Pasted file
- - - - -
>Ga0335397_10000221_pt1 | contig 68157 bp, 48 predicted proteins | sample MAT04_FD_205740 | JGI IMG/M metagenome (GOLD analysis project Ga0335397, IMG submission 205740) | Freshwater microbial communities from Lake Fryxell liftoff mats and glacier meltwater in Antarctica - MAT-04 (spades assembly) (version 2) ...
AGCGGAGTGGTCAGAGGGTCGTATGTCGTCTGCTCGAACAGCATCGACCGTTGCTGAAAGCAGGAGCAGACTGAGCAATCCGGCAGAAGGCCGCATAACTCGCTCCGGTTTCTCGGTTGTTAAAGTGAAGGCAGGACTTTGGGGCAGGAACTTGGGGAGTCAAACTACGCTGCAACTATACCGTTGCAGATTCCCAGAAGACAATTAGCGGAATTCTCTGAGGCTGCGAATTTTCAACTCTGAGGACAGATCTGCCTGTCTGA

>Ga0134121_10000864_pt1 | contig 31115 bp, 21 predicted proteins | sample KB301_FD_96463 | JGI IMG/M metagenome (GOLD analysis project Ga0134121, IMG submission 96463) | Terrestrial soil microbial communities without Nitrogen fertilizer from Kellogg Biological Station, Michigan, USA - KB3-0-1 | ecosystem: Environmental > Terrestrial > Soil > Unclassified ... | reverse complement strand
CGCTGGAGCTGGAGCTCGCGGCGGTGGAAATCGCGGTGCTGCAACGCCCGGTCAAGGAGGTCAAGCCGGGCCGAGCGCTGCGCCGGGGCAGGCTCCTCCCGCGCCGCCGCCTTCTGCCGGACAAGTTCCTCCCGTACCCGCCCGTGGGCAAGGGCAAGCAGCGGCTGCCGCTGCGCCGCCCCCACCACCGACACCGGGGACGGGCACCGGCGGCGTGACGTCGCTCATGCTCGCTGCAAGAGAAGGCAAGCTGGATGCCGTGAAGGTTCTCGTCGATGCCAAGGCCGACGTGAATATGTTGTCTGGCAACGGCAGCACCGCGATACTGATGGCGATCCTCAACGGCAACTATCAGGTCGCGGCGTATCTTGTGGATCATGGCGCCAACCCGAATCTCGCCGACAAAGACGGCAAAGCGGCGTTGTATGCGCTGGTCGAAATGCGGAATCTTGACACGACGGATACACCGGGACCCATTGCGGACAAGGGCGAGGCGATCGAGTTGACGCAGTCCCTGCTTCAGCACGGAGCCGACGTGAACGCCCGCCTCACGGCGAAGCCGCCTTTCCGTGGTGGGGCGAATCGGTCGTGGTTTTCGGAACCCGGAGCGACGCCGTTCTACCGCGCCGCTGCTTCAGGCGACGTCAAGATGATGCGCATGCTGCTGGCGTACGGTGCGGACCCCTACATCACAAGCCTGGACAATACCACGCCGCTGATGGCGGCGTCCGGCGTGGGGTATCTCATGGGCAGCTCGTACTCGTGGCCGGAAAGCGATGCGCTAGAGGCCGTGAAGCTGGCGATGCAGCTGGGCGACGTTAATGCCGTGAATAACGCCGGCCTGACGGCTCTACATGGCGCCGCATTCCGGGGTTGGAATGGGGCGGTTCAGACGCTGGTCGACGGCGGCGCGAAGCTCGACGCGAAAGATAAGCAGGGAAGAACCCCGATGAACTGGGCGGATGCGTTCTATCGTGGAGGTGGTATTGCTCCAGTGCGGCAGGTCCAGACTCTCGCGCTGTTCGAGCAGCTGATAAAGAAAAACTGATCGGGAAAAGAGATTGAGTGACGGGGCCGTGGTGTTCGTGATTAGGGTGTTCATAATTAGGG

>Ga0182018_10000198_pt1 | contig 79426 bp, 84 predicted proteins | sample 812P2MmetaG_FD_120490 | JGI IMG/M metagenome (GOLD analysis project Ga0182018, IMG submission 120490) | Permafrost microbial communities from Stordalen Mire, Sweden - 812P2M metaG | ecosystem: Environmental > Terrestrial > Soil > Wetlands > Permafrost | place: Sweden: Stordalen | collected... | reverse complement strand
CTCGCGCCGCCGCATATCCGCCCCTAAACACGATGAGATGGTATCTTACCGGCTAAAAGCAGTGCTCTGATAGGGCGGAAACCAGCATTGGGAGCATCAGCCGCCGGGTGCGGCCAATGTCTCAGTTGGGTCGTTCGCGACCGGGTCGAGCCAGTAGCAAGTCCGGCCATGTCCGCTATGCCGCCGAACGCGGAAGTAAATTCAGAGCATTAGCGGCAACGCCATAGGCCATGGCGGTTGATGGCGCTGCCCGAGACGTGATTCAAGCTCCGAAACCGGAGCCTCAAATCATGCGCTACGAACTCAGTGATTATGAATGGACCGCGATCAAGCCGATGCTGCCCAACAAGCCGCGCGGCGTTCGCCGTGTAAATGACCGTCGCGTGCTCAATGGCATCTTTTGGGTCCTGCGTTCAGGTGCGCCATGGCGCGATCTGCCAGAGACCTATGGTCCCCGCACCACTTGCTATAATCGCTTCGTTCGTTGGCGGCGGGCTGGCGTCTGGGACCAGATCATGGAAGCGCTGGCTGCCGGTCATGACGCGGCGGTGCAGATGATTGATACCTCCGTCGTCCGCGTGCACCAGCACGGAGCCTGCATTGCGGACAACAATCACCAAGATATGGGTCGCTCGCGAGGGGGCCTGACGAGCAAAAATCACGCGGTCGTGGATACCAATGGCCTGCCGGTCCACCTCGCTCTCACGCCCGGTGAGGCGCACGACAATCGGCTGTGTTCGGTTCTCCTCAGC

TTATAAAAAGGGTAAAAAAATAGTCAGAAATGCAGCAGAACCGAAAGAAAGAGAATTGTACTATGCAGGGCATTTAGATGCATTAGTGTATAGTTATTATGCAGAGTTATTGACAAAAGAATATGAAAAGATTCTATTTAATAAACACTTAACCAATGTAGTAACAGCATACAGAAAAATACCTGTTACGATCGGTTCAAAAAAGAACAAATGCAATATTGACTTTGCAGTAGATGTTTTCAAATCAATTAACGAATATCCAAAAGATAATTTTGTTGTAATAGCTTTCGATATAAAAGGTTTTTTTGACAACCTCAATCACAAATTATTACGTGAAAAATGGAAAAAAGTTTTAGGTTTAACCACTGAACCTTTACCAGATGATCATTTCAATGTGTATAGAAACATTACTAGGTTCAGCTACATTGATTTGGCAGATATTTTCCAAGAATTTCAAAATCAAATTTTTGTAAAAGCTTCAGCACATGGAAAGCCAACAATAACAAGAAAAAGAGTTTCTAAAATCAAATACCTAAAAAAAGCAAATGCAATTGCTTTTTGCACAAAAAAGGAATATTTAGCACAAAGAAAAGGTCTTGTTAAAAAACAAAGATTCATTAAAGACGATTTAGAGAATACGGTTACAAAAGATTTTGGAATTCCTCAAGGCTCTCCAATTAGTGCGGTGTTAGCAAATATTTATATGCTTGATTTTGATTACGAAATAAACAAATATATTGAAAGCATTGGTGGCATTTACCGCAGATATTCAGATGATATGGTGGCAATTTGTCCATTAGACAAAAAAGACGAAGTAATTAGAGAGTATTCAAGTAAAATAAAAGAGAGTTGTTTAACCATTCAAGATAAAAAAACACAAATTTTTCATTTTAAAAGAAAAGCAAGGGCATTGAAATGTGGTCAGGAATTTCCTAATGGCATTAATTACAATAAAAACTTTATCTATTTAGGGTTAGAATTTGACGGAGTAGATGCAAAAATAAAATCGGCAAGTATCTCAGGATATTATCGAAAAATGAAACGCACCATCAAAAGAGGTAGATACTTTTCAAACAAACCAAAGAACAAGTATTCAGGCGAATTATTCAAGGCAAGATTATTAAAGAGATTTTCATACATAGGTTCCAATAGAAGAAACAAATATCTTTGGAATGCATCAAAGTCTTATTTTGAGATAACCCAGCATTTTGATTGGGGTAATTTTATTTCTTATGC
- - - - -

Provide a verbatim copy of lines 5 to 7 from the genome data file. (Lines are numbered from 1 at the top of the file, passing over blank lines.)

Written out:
>Ga0182018_10000198_pt1 | contig 79426 bp, 84 predicted proteins | sample 812P2MmetaG_FD_120490 | JGI IMG/M metagenome (GOLD analysis project Ga0182018, IMG submission 120490) | Permafrost microbial communities from Stordalen Mire, Sweden - 812P2M metaG | ecosystem: Environmental > Terrestrial > Soil > Wetlands > Permafrost | place: Sweden: Stordalen | collected... | reverse complement strand
CTCGCGCCGCCGCATATCCGCCCCTAAACACGATGAGATGGTATCTTACCGGCTAAAAGCAGTGCTCTGATAGGGCGGAAACCAGCATTGGGAGCATCAGCCGCCGGGTGCGGCCAATGTCTCAGTTGGGTCGTTCGCGACCGGGTCGAGCCAGTAGCAAGTCCGGCCATGTCCGCTATGCCGCCGAACGCGGAAGTAAATTCAGAGCATTAGCGGCAACGCCATAGGCCATGGCGGTTGATGGCGCTGCCCGAGACGTGATTCAAGCTCCGAAACCGGAGCCTCAAATCATGCGCTACGAACTCAGTGATTATGAATGGACCGCGATCAAGCCGATGCTGCCCAACAAGCCGCGCGGCGTTCGCCGTGTAAATGACCGTCGCGTGCTCAATGGCATCTTTTGGGTCCTGCGTTCAGGTGCGCCATGGCGCGATCTGCCAGAGACCTATGGTCCCCGCACCACTTGCTATAATCGCTTCGTTCGTTGGCGGCGGGCTGGCGTCTGGGACCAGATCATGGAAGCGCTGGCTGCCGGTCATGACGCGGCGGTGCAGATGATTGATACCTCCGTCGTCCGCGTGCACCAGCACGGAGCCTGCATTGCGGACAACAATCACCAAGATATGGGTCGCTCGCGAGGGGGCCTGACGAGCAAAAATCACGCGGTCGTGGATACCAATGGCCTGCCGGTCCACCTCGCTCTCACGCCCGGTGAGGCGCACGACAATCGGCTGTGTTCGGTTCTCCTCAGC

TTATAAAAAGGGTAAAAAAATAGTCAGAAATGCAGCAGAACCGAAAGAAAGAGAATTGTACTATGCAGGGCATTTAGATGCATTAGTGTATAGTTATTATGCAGAGTTATTGACAAAAGAATATGAAAAGATTCTATTTAATAAACACTTAACCAATGTAGTAACAGCATACAGAAAAATACCTGTTACGATCGGTTCAAAAAAGAACAAATGCAATATTGACTTTGCAGTAGATGTTTTCAAATCAATTAACGAATATCCAAAAGATAATTTTGTTGTAATAGCTTTCGATATAAAAGGTTTTTTTGACAACCTCAATCACAAATTATTACGTGAAAAATGGAAAAAAGTTTTAGGTTTAACCACTGAACCTTTACCAGATGATCATTTCAATGTGTATAGAAACATTACTAGGTTCAGCTACATTGATTTGGCAGATATTTTCCAAGAATTTCAAAATCAAATTTTTGTAAAAGCTTCAGCACATGGAAAGCCAACAATAACAAGAAAAAGAGTTTCTAAAATCAAATACCTAAAAAAAGCAAATGCAATTGCTTTTTGCACAAAAAAGGAATATTTAGCACAAAGAAAAGGTCTTGTTAAAAAACAAAGATTCATTAAAGACGATTTAGAGAATACGGTTACAAAAGATTTTGGAATTCCTCAAGGCTCTCCAATTAGTGCGGTGTTAGCAAATATTTATATGCTTGATTTTGATTACGAAATAAACAAATATATTGAAAGCATTGGTGGCATTTACCGCAGATATTCAGATGATATGGTGGCAATTTGTCCATTAGACAAAAAAGACGAAGTAATTAGAGAGTATTCAAGTAAAATAAAAGAGAGTTGTTTAACCATTCAAGATAAAAAAACACAAATTTTTCATTTTAAAAGAAAAGCAAGGGCATTGAAATGTGGTCAGGAATTTCCTAATGGCATTAATTACAATAAAAACTTTATCTATTTAGGGTTAGAATTTGACGGAGTAGATGCAAAAATAAAATCGGCAAGTATCTCAGGATATTATCGAAAAATGAAACGCACCATCAAAAGAGGTAGATACTTTTCAAACAAACCAAAGAACAAGTATTCAGGCGAATTATTCAAGGCAAGATTATTAAAGAGATTTTCATACATAGGTTCCAATAGAAGAAACAAATATCTTTGGAATGCATCAAAGTCTTATTTTGAGATAACCCAGCATTTTGATTGGGGTAATTTTATTTCTTATGC